Towards Self-Tracking Personal Pollution Exposure using Wearables
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Recent epidemiological studies have shown that long-term exposure to air pollution is positively associated with mild cognitive impairment (MCI). Although interest in pollution monitoring is proliferating, self-tracking personal pollution exposure is little explored. In this thesis, I adopt a human-centered computing approach to explore the design space of personal pollution tracking wearables. This work makes three contributions to human-computer interaction: 1) design guidelines for rapid-prototyping low-cost, sub-optimal personal pollution tracking wearables and a physical prototype that measures pollutants shown to be associated with cognitive impairment in older adults: PM2.5 and ambient noise, 2) exploration of different calibration techniques to improve the accuracy of low-cost PM2.5 sensors, and 3) a characterization of how human interference, our day-to-day activities, significantly affect the operation of personal pollution tracking wearables. In sum, this thesis informs design guidelines about how to physically prototype personal pollution tracking wearables and where to wear them---beyond citizen-science efforts of data collection---rather toward monitoring personal long-term pollution exposures to mitigate the environmental risk factors for many illnesses such as early dementia.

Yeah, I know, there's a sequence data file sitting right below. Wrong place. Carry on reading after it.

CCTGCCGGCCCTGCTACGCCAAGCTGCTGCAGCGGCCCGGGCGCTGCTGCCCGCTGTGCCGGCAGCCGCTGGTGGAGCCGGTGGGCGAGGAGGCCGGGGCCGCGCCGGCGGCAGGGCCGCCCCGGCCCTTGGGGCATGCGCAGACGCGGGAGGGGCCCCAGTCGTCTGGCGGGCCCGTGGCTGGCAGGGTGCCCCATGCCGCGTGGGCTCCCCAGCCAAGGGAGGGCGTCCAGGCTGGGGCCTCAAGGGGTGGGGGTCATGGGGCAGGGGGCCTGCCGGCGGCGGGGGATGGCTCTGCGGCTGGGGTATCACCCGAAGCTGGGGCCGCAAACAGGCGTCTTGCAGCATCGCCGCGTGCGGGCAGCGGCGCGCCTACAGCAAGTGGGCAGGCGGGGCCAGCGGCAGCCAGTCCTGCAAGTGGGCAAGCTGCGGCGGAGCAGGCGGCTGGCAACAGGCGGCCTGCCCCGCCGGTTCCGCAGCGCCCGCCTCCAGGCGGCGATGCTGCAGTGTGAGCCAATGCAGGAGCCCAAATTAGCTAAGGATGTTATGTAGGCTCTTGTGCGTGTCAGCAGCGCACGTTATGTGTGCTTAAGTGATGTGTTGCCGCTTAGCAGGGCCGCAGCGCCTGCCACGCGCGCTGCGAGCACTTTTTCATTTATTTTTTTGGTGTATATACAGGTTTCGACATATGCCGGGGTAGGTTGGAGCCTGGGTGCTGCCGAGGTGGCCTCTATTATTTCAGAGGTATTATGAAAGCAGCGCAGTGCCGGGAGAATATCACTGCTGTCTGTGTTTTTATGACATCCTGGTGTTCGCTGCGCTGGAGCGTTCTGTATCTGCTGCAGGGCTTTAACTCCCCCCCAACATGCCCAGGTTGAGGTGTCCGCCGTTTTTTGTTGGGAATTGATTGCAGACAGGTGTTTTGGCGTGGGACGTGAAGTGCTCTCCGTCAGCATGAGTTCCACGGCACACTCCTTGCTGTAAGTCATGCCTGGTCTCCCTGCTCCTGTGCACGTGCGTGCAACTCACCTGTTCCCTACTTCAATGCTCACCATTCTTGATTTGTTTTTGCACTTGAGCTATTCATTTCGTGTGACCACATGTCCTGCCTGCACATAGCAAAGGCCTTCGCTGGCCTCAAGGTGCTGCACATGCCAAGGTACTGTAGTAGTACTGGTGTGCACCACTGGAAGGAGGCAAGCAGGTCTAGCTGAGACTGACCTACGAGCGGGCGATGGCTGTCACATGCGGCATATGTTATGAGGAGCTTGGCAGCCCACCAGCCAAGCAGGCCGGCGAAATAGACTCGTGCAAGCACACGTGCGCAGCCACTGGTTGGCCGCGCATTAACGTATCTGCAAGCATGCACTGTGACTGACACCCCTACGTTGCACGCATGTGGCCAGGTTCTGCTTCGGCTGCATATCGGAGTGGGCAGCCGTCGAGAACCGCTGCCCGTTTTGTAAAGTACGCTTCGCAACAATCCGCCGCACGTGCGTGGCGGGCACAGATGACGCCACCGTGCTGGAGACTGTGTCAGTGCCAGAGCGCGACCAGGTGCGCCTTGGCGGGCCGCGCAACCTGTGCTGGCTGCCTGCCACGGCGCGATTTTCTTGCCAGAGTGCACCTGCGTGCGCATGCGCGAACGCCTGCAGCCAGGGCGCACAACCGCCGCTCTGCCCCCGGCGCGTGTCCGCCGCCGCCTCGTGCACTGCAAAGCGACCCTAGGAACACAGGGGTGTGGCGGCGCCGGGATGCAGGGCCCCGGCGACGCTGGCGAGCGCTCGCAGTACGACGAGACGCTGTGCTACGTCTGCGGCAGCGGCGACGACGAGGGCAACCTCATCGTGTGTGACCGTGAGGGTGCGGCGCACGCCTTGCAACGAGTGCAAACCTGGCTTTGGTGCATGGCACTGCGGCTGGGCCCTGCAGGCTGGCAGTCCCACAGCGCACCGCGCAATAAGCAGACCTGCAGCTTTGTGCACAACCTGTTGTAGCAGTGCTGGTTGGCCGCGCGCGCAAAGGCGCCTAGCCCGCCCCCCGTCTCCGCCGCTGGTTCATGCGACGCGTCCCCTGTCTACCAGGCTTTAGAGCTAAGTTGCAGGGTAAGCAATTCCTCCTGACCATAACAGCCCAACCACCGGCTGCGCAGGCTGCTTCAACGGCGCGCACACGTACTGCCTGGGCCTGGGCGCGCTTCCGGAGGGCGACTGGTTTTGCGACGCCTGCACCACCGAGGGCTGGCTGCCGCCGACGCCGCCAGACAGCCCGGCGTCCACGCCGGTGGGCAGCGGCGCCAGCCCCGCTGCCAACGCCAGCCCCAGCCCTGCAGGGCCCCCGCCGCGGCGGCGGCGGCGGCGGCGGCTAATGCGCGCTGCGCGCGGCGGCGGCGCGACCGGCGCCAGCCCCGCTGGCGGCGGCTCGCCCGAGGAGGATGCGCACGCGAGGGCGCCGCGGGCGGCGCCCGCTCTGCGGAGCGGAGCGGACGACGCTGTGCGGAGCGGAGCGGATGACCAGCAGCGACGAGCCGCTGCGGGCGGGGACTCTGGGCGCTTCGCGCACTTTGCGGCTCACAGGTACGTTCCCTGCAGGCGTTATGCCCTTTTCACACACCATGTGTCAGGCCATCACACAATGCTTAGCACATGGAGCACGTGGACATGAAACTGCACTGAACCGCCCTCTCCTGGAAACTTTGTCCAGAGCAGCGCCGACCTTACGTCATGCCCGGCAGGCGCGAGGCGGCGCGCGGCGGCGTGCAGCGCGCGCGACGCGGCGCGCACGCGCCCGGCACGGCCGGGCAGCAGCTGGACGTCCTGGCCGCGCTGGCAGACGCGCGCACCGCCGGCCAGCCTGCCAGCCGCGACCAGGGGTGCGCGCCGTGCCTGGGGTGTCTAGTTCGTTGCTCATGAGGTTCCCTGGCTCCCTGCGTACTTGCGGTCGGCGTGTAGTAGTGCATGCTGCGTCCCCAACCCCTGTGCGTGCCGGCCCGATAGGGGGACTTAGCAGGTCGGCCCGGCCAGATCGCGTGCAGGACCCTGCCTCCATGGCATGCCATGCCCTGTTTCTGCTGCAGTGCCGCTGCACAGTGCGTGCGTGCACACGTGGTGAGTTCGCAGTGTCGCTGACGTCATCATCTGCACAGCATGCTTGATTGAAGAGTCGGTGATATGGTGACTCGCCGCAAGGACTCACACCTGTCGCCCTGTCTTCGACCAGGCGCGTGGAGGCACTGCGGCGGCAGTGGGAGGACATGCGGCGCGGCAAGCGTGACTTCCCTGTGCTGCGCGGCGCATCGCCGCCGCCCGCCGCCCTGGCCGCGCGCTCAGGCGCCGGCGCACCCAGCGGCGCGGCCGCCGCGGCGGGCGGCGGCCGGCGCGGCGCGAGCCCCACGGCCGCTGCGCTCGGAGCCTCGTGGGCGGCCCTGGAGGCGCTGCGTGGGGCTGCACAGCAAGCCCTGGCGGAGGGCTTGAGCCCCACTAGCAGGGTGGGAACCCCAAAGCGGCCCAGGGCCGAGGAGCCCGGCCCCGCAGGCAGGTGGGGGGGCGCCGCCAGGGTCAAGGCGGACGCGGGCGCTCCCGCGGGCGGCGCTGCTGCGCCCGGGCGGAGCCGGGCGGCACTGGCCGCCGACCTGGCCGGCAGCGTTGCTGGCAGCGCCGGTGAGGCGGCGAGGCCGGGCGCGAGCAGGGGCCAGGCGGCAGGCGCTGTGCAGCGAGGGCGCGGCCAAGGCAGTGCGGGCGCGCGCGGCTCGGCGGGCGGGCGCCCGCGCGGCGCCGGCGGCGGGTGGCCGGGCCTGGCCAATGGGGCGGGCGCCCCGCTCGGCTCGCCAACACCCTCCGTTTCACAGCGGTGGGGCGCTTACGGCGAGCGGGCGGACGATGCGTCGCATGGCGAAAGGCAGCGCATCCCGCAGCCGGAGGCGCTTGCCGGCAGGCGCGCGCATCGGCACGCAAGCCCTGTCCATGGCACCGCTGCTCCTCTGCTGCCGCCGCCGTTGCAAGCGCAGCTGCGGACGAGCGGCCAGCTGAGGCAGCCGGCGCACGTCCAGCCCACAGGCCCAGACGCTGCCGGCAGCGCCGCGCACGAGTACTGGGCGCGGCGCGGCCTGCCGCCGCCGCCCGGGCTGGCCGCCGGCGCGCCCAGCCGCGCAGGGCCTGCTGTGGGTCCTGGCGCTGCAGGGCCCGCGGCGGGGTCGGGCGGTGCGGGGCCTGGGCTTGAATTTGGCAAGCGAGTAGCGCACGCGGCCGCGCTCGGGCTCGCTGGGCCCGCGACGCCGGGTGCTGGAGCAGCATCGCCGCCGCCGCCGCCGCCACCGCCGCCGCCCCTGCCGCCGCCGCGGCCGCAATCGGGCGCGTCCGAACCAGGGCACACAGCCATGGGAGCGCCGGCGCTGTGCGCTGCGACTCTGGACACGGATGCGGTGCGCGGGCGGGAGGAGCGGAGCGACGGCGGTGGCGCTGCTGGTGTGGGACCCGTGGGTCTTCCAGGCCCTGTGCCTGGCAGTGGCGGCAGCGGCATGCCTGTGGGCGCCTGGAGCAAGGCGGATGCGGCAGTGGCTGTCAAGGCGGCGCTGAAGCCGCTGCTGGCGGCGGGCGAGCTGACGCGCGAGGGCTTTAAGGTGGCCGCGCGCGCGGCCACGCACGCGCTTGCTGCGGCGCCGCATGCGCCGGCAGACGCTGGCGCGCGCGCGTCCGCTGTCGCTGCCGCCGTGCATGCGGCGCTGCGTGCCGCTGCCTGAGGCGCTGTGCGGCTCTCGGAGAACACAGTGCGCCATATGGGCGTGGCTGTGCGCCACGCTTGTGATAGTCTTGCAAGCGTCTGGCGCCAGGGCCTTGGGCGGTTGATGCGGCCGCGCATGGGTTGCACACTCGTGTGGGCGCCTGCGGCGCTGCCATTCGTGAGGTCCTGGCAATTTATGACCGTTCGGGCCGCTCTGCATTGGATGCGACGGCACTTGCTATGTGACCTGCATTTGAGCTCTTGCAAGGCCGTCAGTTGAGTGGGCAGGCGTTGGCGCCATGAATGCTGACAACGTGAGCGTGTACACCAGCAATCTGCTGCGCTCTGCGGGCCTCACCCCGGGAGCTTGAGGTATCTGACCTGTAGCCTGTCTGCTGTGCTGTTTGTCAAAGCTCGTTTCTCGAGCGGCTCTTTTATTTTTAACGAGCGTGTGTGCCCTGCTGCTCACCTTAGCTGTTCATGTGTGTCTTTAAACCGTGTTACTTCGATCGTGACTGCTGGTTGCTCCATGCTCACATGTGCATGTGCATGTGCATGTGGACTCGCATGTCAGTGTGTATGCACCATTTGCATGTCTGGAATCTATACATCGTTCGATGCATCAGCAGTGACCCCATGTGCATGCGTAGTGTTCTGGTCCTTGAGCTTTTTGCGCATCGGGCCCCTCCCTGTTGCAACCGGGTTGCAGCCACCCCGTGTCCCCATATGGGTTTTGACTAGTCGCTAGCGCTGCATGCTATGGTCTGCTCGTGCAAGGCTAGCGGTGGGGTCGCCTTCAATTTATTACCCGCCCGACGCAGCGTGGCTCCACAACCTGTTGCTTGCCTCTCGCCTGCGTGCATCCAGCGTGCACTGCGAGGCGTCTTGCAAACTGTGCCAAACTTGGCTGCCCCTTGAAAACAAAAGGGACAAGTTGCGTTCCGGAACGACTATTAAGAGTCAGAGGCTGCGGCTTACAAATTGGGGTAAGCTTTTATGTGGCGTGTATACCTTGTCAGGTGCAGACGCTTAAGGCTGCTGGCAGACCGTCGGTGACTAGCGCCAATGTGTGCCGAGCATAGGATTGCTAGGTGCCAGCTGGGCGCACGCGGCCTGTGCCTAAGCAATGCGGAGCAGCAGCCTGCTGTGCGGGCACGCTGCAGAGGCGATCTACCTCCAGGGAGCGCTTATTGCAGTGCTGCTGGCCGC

Subjectpollution exposure management
personal pollution monitoring
low-cost pm2.5 sensors